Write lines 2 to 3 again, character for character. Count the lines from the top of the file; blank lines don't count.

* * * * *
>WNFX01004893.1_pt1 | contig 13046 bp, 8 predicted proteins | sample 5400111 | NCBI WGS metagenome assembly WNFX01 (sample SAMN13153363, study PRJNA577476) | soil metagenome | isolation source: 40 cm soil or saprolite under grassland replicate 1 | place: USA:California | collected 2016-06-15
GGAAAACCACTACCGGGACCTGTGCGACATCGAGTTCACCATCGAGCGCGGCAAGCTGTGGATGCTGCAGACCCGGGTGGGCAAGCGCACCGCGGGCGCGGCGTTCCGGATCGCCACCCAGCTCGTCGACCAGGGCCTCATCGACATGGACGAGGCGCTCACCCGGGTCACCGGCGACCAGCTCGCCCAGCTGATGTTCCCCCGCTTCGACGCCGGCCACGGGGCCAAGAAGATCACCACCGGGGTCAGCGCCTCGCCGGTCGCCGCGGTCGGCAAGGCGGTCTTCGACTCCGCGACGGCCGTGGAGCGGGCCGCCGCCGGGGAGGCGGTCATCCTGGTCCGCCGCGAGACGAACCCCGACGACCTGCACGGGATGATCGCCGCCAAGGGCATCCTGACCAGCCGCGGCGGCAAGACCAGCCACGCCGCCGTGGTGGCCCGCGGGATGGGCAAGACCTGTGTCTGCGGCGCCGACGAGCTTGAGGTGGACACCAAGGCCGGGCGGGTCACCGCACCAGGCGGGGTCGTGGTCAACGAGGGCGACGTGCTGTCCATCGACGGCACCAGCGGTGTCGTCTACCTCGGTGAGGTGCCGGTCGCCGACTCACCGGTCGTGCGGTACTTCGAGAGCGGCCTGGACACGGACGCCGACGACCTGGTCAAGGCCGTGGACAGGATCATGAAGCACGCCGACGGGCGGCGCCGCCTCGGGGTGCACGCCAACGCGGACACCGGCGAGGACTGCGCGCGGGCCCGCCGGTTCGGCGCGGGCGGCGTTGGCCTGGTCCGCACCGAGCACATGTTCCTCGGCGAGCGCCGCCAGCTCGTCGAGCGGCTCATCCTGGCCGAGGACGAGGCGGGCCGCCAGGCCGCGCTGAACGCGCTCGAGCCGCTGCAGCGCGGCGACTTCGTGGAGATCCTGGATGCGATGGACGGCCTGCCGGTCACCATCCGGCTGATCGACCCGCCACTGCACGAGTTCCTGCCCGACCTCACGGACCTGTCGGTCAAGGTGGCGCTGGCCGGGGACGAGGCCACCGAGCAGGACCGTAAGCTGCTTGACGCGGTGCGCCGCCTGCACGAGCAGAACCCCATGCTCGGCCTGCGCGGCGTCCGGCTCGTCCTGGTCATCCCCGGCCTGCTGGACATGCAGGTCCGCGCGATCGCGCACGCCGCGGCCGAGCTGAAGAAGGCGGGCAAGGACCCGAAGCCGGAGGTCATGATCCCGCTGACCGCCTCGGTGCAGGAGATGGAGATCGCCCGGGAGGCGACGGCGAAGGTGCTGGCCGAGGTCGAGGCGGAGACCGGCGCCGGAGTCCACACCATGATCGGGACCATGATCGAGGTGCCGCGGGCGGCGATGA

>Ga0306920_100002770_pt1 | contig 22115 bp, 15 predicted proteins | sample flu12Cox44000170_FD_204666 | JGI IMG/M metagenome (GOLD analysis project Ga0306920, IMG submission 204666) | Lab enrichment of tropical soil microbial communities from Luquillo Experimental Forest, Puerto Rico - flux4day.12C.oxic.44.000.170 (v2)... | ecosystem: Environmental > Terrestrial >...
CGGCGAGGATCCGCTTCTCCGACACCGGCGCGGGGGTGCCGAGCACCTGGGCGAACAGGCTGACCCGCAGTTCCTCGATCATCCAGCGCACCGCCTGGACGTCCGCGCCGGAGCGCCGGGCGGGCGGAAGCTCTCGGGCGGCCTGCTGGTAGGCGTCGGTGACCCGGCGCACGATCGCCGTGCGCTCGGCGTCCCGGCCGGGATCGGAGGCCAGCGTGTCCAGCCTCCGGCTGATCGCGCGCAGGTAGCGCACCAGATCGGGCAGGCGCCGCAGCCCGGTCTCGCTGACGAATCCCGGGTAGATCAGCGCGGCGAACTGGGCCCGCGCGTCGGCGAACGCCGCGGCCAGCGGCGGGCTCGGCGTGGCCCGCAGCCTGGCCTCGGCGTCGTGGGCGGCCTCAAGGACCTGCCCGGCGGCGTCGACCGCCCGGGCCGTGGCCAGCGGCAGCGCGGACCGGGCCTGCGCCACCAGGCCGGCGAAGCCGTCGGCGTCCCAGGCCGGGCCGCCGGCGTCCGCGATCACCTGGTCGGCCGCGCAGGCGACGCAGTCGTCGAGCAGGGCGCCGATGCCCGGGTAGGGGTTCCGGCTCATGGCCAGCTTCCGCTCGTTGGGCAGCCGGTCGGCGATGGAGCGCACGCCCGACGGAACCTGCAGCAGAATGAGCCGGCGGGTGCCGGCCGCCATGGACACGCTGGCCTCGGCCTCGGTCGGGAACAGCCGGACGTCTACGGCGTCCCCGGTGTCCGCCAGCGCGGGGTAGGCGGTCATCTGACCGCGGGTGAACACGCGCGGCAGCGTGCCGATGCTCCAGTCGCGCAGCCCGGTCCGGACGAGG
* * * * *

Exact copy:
GGAAAACCACTACCGGGACCTGTGCGACATCGAGTTCACCATCGAGCGCGGCAAGCTGTGGATGCTGCAGACCCGGGTGGGCAAGCGCACCGCGGGCGCGGCGTTCCGGATCGCCACCCAGCTCGTCGACCAGGGCCTCATCGACATGGACGAGGCGCTCACCCGGGTCACCGGCGACCAGCTCGCCCAGCTGATGTTCCCCCGCTTCGACGCCGGCCACGGGGCCAAGAAGATCACCACCGGGGTCAGCGCCTCGCCGGTCGCCGCGGTCGGCAAGGCGGTCTTCGACTCCGCGACGGCCGTGGAGCGGGCCGCCGCCGGGGAGGCGGTCATCCTGGTCCGCCGCGAGACGAACCCCGACGACCTGCACGGGATGATCGCCGCCAAGGGCATCCTGACCAGCCGCGGCGGCAAGACCAGCCACGCCGCCGTGGTGGCCCGCGGGATGGGCAAGACCTGTGTCTGCGGCGCCGACGAGCTTGAGGTGGACACCAAGGCCGGGCGGGTCACCGCACCAGGCGGGGTCGTGGTCAACGAGGGCGACGTGCTGTCCATCGACGGCACCAGCGGTGTCGTCTACCTCGGTGAGGTGCCGGTCGCCGACTCACCGGTCGTGCGGTACTTCGAGAGCGGCCTGGACACGGACGCCGACGACCTGGTCAAGGCCGTGGACAGGATCATGAAGCACGCCGACGGGCGGCGCCGCCTCGGGGTGCACGCCAACGCGGACACCGGCGAGGACTGCGCGCGGGCCCGCCGGTTCGGCGCGGGCGGCGTTGGCCTGGTCCGCACCGAGCACATGTTCCTCGGCGAGCGCCGCCAGCTCGTCGAGCGGCTCATCCTGGCCGAGGACGAGGCGGGCCGCCAGGCCGCGCTGAACGCGCTCGAGCCGCTGCAGCGCGGCGACTTCGTGGAGATCCTGGATGCGATGGACGGCCTGCCGGTCACCATCCGGCTGATCGACCCGCCACTGCACGAGTTCCTGCCCGACCTCACGGACCTGTCGGTCAAGGTGGCGCTGGCCGGGGACGAGGCCACCGAGCAGGACCGTAAGCTGCTTGACGCGGTGCGCCGCCTGCACGAGCAGAACCCCATGCTCGGCCTGCGCGGCGTCCGGCTCGTCCTGGTCATCCCCGGCCTGCTGGACATGCAGGTCCGCGCGATCGCGCACGCCGCGGCCGAGCTGAAGAAGGCGGGCAAGGACCCGAAGCCGGAGGTCATGATCCCGCTGACCGCCTCGGTGCAGGAGATGGAGATCGCCCGGGAGGCGACGGCGAAGGTGCTGGCCGAGGTCGAGGCGGAGACCGGCGCCGGAGTCCACACCATGATCGGGACCATGATCGAGGTGCCGCGGGCGGCGATGA

>Ga0306920_100002770_pt1 | contig 22115 bp, 15 predicted proteins | sample flu12Cox44000170_FD_204666 | JGI IMG/M metagenome (GOLD analysis project Ga0306920, IMG submission 204666) | Lab enrichment of tropical soil microbial communities from Luquillo Experimental Forest, Puerto Rico - flux4day.12C.oxic.44.000.170 (v2)... | ecosystem: Environmental > Terrestrial >...